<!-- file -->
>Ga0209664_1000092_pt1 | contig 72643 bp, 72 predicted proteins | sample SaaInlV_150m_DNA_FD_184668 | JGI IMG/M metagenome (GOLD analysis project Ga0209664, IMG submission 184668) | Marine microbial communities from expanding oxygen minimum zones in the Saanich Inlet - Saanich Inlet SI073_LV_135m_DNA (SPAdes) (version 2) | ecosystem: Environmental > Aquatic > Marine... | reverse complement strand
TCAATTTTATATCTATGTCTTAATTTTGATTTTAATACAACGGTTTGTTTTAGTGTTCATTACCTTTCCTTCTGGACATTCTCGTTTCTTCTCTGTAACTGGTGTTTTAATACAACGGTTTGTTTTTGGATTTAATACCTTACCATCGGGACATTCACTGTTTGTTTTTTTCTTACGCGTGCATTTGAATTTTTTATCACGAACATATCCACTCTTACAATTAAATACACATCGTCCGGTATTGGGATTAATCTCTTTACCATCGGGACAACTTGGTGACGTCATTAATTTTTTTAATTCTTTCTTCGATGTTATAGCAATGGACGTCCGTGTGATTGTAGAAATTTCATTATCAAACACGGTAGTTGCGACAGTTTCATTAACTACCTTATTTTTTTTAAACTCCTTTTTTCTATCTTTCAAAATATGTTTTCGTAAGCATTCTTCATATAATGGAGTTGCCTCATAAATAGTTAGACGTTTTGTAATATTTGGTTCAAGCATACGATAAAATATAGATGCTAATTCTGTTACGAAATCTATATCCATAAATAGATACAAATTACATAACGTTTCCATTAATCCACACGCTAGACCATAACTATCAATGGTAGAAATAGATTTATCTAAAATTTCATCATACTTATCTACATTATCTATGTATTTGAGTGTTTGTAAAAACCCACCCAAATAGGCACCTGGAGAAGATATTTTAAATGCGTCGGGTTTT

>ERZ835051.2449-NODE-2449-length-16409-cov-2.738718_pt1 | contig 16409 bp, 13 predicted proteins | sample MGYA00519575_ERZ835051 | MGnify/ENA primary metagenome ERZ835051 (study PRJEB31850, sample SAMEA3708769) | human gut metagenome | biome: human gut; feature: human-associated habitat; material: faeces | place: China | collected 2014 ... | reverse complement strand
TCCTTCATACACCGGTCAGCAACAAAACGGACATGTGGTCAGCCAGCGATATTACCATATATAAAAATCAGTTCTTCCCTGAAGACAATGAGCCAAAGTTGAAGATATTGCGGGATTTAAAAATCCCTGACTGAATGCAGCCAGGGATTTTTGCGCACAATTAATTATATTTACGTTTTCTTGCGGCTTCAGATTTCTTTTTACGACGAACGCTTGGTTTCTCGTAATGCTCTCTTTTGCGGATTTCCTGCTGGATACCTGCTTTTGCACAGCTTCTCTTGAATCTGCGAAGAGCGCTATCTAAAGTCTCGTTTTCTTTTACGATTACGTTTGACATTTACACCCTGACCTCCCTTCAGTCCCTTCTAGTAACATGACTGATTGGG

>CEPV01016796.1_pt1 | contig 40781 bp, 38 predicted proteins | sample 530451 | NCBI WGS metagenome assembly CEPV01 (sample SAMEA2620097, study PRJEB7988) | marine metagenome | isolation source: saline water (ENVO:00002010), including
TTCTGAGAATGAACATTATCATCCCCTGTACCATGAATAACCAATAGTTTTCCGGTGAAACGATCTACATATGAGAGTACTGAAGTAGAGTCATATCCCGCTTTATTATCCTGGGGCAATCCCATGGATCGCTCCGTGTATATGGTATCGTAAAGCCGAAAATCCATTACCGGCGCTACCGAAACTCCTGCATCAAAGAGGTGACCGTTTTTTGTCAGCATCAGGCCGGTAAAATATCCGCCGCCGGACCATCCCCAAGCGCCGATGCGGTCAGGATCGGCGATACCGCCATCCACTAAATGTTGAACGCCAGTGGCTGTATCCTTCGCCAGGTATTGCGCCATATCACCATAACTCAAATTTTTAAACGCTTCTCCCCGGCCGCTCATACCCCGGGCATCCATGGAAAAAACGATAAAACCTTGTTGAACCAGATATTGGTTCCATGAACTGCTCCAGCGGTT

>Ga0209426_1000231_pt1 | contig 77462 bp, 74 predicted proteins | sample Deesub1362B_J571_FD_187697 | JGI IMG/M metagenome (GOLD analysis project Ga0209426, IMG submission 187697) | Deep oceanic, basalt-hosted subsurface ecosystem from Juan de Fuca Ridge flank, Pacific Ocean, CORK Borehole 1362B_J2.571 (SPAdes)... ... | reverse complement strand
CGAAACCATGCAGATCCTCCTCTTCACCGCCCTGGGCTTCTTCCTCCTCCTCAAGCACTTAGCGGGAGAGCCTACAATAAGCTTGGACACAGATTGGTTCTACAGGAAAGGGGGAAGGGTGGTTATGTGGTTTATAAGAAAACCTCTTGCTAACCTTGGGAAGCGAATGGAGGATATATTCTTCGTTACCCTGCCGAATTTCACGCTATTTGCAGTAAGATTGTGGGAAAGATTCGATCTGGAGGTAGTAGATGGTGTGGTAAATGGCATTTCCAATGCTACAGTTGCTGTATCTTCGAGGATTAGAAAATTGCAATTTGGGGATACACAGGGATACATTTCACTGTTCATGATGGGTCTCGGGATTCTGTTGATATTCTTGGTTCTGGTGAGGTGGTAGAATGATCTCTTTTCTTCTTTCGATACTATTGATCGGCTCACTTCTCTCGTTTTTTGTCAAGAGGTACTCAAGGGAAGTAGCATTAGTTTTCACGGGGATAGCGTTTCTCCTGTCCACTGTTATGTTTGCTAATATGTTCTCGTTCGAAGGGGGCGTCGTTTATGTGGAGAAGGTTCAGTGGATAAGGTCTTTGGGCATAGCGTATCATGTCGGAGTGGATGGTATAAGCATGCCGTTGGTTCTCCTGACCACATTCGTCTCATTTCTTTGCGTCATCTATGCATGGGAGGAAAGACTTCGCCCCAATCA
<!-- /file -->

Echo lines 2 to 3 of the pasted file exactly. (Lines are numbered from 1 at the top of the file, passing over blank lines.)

TCAATTTTATATCTATGTCTTAATTTTGATTTTAATACAACGGTTTGTTTTAGTGTTCATTACCTTTCCTTCTGGACATTCTCGTTTCTTCTCTGTAACTGGTGTTTTAATACAACGGTTTGTTTTTGGATTTAATACCTTACCATCGGGACATTCACTGTTTGTTTTTTTCTTACGCGTGCATTTGAATTTTTTATCACGAACATATCCACTCTTACAATTAAATACACATCGTCCGGTATTGGGATTAATCTCTTTACCATCGGGACAACTTGGTGACGTCATTAATTTTTTTAATTCTTTCTTCGATGTTATAGCAATGGACGTCCGTGTGATTGTAGAAATTTCATTATCAAACACGGTAGTTGCGACAGTTTCATTAACTACCTTATTTTTTTTAAACTCCTTTTTTCTATCTTTCAAAATATGTTTTCGTAAGCATTCTTCATATAATGGAGTTGCCTCATAAATAGTTAGACGTTTTGTAATATTTGGTTCAAGCATACGATAAAATATAGATGCTAATTCTGTTACGAAATCTATATCCATAAATAGATACAAATTACATAACGTTTCCATTAATCCACACGCTAGACCATAACTATCAATGGTAGAAATAGATTTATCTAAAATTTCATCATACTTATCTACATTATCTATGTATTTGAGTGTTTGTAAAAACCCACCCAAATAGGCACCTGGAGAAGATATTTTAAATGCGTCGGGTTTT

>ERZ835051.2449-NODE-2449-length-16409-cov-2.738718_pt1 | contig 16409 bp, 13 predicted proteins | sample MGYA00519575_ERZ835051 | MGnify/ENA primary metagenome ERZ835051 (study PRJEB31850, sample SAMEA3708769) | human gut metagenome | biome: human gut; feature: human-associated habitat; material: faeces | place: China | collected 2014 ... | reverse complement strand